The NYT’s has created a huge variety of interactive maps based on the Census Bureau’s American Community Survey. Click on “view more maps” to see different breakdowns (income, race, housing, education). Roll-overs popup details at the county or census area level. Related article.
Here’s the percentage of foreign born population in Washington DC:
Change in income level since 2000:
This one shows how racially divided DC still is (green vs blue)”:
They also used the data for some more detailed analysis, such as “How NYC’s Racial Makeup has changed since 2000” (clockwise from upper left: white, hipanic, asian, black). Related article.
This map timeline shows how the average number of days owners spend in delinquency before being foreclosed on has more than doubled since 2007.
If you select map type “More…/Real Estate”, and check “Foreclosure” as the listing type, Google will map out all the foreclosures for you. Every dot in the below map is a foreclosure in the Washington DC region (yikes!).
Floyd Norris presents some interesting data indicating that it was the least expensive homes whose prices went up the most, and are now falling the fastest. Barry Ritholtz sees this as more proof that the bubble was in credit – not housing.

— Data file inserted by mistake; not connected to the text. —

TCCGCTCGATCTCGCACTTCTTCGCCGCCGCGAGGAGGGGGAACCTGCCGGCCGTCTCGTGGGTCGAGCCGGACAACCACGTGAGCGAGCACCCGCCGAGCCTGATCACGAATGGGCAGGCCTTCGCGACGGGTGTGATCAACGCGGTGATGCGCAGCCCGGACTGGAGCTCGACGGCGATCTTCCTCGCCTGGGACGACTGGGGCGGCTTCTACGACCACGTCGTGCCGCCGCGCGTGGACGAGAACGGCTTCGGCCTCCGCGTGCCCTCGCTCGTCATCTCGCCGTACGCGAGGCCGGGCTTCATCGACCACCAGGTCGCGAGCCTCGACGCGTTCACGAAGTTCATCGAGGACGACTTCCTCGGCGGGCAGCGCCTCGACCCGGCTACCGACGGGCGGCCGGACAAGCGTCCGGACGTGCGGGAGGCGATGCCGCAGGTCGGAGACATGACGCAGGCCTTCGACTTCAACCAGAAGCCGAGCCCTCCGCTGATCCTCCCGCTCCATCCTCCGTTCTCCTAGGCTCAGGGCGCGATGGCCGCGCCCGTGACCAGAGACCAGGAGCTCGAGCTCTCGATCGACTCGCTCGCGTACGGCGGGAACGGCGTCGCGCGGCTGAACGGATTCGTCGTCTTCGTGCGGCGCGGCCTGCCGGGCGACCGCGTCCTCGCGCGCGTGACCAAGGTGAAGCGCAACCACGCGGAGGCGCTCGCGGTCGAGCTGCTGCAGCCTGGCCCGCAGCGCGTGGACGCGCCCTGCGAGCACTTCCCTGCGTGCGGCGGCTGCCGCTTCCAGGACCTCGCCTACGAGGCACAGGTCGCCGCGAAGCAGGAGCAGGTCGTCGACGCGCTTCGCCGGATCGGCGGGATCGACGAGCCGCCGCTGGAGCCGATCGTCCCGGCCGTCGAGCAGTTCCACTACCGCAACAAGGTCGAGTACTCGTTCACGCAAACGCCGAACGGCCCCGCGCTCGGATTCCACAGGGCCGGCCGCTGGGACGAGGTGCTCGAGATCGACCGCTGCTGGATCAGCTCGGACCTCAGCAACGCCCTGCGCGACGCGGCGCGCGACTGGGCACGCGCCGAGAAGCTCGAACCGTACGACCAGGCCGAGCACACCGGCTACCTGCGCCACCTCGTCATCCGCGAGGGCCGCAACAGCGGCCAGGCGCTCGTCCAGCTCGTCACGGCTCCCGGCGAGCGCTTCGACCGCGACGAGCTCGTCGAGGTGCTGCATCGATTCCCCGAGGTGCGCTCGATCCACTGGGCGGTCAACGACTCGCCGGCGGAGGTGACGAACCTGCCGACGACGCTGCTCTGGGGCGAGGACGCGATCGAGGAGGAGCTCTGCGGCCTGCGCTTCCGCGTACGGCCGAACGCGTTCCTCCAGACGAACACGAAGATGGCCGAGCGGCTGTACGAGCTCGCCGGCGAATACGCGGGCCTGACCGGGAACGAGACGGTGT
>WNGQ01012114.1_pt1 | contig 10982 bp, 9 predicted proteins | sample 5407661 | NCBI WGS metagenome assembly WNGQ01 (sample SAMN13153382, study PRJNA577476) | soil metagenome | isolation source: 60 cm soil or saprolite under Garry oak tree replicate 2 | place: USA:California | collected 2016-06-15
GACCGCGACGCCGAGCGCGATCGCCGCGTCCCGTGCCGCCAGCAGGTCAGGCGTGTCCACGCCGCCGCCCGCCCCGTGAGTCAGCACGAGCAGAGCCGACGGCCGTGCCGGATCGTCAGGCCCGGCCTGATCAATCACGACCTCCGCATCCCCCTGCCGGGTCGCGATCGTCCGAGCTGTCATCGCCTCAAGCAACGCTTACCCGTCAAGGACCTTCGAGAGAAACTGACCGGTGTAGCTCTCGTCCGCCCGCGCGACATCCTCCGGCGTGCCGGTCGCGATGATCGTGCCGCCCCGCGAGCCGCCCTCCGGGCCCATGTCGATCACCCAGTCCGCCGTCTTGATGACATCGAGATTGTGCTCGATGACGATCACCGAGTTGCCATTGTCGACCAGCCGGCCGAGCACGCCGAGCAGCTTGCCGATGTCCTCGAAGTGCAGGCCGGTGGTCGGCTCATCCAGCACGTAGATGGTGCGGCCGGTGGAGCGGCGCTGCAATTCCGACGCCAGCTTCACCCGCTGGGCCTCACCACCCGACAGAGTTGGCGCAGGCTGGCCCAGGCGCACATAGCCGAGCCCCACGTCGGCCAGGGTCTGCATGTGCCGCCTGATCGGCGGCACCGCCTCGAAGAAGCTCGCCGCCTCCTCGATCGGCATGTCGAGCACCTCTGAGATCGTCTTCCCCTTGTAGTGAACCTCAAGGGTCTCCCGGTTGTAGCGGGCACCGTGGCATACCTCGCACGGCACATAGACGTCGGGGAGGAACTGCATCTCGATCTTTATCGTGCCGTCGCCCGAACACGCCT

Based on the idea that well-being cannot be measured by GDP alone, the Human Development Index looks at over 100 indicators, which you can explore on maps and charts at the most detailed level, or as aggregates (health, education, income). The chart display does seem to have problems separating out Washington DC, however – since we don’t actually have a congressional district — <sigh>. (via)
Dan Edstrom (who performs securitization audits for a living) decided to diagram what actually happened to his mortgage as it was securitized. Good luck understanding it. (via Caryn Sykes and Huffington)
October’s update of the Economic Indicators Dashboard:
and while we’re at it, here is the AP’s Economic Stress Map, which shows unemployment, foreclosures, and bankruptcies from 2007-today, by county.
Personally, I don’t know why we’re still subsidizing homebuying. (via Ritholtz, who points out per-capita would probably have been more useful)
One of my favorite summaries of economic indicators. Click on any of the “historical details” to see what each indicator means and why it’s important. Updated 9/22/10.
Property taxes nation-wide. Uses “median property tax paid” rather than the actual tax rate, so might be saying more about the size and value of houses in that state rather than the tax differential.
This map displays unemployment, foreclosures, bankruptcies, or a composite “stress index”, by county. Easy to miss: in the upper right you can change the scale of the mapping (rates, m-t-m, y-t-y). To look at data over time, click on the “monthly rates” option and a historical slider will appear at the bottom. Double click on a region to zoom in. Updated 8/2/10.
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